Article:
Compelling video that made Pope change his mind and allow worshippers kiss his ring

Pope Francis greets sister Maria Concetta Esu, an obstetrician who was working on the mission in Africa

It is only a fool who does not change his mind, or so the saying goes.

Pope Francis who understand the saying too, seems to have had a change of heart about worshippers kissing his papal ring after allowing nuns to make the gesture during his weekly audience in St Peter’s Square.

The U-turn came after footage recently emerged of the pontiff pulling away from people visiting a major Italian pilgrimage site dedicated to the Virgin Mary in the hill town of Loreto.

The video went viral and sparked criticism from some who claimed he was abandoning age-old traditions.

LifeSiteNews, a conservative Catholic website that often criticises the Pope, described his refusal to let his ring be kissed as “disturbing”.

Rorate Caeli, a website read by Catholic traditionalists, tweeted: “Francis, if you don’t want to be the Vicar of Christ, then get out of there!”

It is claimed the clip did not show the full picture of what happened, as he apparently did initially allow the faithful to kiss the ring, which bears a silver cross.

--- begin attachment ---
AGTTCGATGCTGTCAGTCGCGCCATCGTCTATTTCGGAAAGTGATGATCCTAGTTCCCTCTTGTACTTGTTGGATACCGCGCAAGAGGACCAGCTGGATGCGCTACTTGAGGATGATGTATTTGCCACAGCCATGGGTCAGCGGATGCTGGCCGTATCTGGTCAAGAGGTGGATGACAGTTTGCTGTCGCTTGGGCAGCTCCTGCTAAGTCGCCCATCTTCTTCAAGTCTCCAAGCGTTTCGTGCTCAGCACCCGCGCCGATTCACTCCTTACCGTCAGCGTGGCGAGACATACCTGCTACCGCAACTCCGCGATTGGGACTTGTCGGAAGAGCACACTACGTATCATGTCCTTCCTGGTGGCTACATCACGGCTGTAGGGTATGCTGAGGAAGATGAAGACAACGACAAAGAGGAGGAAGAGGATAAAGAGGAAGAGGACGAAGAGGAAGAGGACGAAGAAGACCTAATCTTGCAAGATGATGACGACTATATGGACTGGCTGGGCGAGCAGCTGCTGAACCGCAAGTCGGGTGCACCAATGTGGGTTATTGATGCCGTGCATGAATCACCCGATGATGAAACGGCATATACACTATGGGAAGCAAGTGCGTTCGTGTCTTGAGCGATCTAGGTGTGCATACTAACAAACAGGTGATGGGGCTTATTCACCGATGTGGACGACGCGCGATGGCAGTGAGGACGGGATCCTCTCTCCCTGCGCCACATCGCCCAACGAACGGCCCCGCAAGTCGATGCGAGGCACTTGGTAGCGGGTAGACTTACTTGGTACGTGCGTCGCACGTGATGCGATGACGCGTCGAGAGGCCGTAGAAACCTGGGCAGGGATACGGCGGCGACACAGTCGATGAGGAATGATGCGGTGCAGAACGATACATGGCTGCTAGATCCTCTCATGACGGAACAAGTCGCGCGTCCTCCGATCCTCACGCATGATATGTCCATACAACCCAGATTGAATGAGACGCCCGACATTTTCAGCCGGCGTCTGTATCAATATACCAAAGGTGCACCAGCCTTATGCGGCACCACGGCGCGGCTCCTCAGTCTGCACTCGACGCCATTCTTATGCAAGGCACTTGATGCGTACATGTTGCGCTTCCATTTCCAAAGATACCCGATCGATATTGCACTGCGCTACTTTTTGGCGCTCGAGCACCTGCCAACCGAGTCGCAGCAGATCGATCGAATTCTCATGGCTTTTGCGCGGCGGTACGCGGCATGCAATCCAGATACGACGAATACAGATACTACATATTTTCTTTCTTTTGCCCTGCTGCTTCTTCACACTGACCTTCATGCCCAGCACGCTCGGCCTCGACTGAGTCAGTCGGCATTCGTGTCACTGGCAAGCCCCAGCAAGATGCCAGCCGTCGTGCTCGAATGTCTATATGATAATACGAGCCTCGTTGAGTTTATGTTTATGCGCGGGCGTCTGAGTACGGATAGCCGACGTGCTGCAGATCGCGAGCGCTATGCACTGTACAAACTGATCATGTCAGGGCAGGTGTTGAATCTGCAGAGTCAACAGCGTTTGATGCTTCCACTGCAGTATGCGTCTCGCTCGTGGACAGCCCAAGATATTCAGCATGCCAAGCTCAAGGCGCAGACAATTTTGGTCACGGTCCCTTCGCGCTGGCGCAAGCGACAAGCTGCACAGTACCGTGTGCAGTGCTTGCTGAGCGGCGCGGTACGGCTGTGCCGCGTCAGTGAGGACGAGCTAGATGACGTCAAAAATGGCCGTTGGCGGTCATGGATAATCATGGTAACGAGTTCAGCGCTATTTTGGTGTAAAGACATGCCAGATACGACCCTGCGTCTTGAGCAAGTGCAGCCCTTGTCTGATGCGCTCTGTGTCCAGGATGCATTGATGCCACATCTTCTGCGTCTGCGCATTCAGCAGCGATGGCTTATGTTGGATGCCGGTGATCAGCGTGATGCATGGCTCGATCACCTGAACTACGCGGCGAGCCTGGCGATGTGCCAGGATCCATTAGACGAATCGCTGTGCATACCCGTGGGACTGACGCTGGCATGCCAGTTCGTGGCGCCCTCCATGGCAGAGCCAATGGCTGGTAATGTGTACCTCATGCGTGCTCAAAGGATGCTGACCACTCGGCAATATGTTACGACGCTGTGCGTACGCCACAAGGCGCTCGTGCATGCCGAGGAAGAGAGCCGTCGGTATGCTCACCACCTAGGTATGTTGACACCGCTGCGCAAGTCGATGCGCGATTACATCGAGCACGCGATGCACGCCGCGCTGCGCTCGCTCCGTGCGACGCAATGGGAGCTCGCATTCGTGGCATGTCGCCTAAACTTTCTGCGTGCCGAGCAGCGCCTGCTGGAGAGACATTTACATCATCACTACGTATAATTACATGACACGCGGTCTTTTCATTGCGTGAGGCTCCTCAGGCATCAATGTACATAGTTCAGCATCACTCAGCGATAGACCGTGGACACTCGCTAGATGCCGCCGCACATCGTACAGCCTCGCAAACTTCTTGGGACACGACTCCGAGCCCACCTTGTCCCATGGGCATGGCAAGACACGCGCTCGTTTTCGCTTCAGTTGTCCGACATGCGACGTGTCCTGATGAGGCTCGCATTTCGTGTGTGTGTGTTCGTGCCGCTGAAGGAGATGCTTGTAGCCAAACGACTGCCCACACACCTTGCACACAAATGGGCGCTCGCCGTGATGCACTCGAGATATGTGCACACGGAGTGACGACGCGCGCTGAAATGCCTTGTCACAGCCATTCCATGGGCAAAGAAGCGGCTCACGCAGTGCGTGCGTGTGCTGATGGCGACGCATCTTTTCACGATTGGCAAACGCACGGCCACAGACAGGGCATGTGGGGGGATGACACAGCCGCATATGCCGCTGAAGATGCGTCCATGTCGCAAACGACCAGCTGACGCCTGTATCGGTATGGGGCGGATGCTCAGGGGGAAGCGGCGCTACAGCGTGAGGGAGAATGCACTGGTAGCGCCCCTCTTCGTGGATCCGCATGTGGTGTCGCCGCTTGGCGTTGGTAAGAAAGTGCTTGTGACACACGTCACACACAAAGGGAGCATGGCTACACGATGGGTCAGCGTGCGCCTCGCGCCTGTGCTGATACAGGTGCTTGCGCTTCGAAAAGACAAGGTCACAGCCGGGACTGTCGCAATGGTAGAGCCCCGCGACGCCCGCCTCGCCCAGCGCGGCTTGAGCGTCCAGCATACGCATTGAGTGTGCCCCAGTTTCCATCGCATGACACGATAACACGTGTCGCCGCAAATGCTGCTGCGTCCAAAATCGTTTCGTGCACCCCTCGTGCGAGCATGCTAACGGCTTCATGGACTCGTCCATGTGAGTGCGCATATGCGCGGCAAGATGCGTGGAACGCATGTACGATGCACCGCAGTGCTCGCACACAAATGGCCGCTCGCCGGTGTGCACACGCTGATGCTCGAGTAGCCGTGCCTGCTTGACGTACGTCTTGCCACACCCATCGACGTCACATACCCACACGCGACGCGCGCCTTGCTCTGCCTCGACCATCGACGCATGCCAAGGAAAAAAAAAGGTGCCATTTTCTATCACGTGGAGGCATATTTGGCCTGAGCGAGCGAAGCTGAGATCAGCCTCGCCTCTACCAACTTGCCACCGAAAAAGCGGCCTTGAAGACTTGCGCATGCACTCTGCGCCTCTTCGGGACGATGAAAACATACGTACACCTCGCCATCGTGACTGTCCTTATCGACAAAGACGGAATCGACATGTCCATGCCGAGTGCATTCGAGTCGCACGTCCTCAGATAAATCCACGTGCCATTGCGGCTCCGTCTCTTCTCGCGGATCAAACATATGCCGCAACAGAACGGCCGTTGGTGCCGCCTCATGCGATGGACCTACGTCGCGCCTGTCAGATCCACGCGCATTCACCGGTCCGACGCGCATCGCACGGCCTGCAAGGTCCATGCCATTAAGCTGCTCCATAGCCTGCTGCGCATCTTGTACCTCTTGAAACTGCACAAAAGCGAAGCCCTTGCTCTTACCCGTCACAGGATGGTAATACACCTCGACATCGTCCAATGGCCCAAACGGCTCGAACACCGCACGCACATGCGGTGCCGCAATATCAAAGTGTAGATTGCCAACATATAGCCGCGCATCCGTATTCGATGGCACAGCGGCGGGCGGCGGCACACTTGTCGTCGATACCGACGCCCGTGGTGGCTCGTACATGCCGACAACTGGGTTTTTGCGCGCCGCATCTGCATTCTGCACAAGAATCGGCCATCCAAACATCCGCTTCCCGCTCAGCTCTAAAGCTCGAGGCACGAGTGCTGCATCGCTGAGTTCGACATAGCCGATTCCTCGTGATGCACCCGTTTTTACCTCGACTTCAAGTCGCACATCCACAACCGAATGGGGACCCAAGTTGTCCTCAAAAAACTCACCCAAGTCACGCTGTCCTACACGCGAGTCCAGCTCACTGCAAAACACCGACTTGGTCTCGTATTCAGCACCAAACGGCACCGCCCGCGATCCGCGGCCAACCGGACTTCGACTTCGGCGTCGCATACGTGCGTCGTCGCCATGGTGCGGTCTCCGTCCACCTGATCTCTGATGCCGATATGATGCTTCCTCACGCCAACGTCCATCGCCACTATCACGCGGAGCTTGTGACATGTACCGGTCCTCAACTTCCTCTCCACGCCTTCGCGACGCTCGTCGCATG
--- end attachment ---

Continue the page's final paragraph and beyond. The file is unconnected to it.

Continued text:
Pope Francis is said to have only begun withdrawing his hand after having greeted many people.

Papal biographer Austen Ivereigh, a supporter of Pope Francis, countered by tweeting: “He’s making sure that they engage with him, not treat him like a sacred relic. He’s the Vicar of Christ, not a Roman emperor.

Some Vatican watchers claim that even Pope Benedict, a hero to nostalgic conservatives, and his predecessor John Paul did not like having their hands kissed – at least not by long lines of people.

A close aide to the Pope said the pontiff was “amused” by all the reaction and revealed – only on the condition of anonymity – that: “Sometimes he likes it, sometimes he does not. It’s really as simple as that.”

On Wednesday, he returned to the tradition as he allowed Sister Maria Concetta Esu to sweetly kiss his hand at the Vatican.

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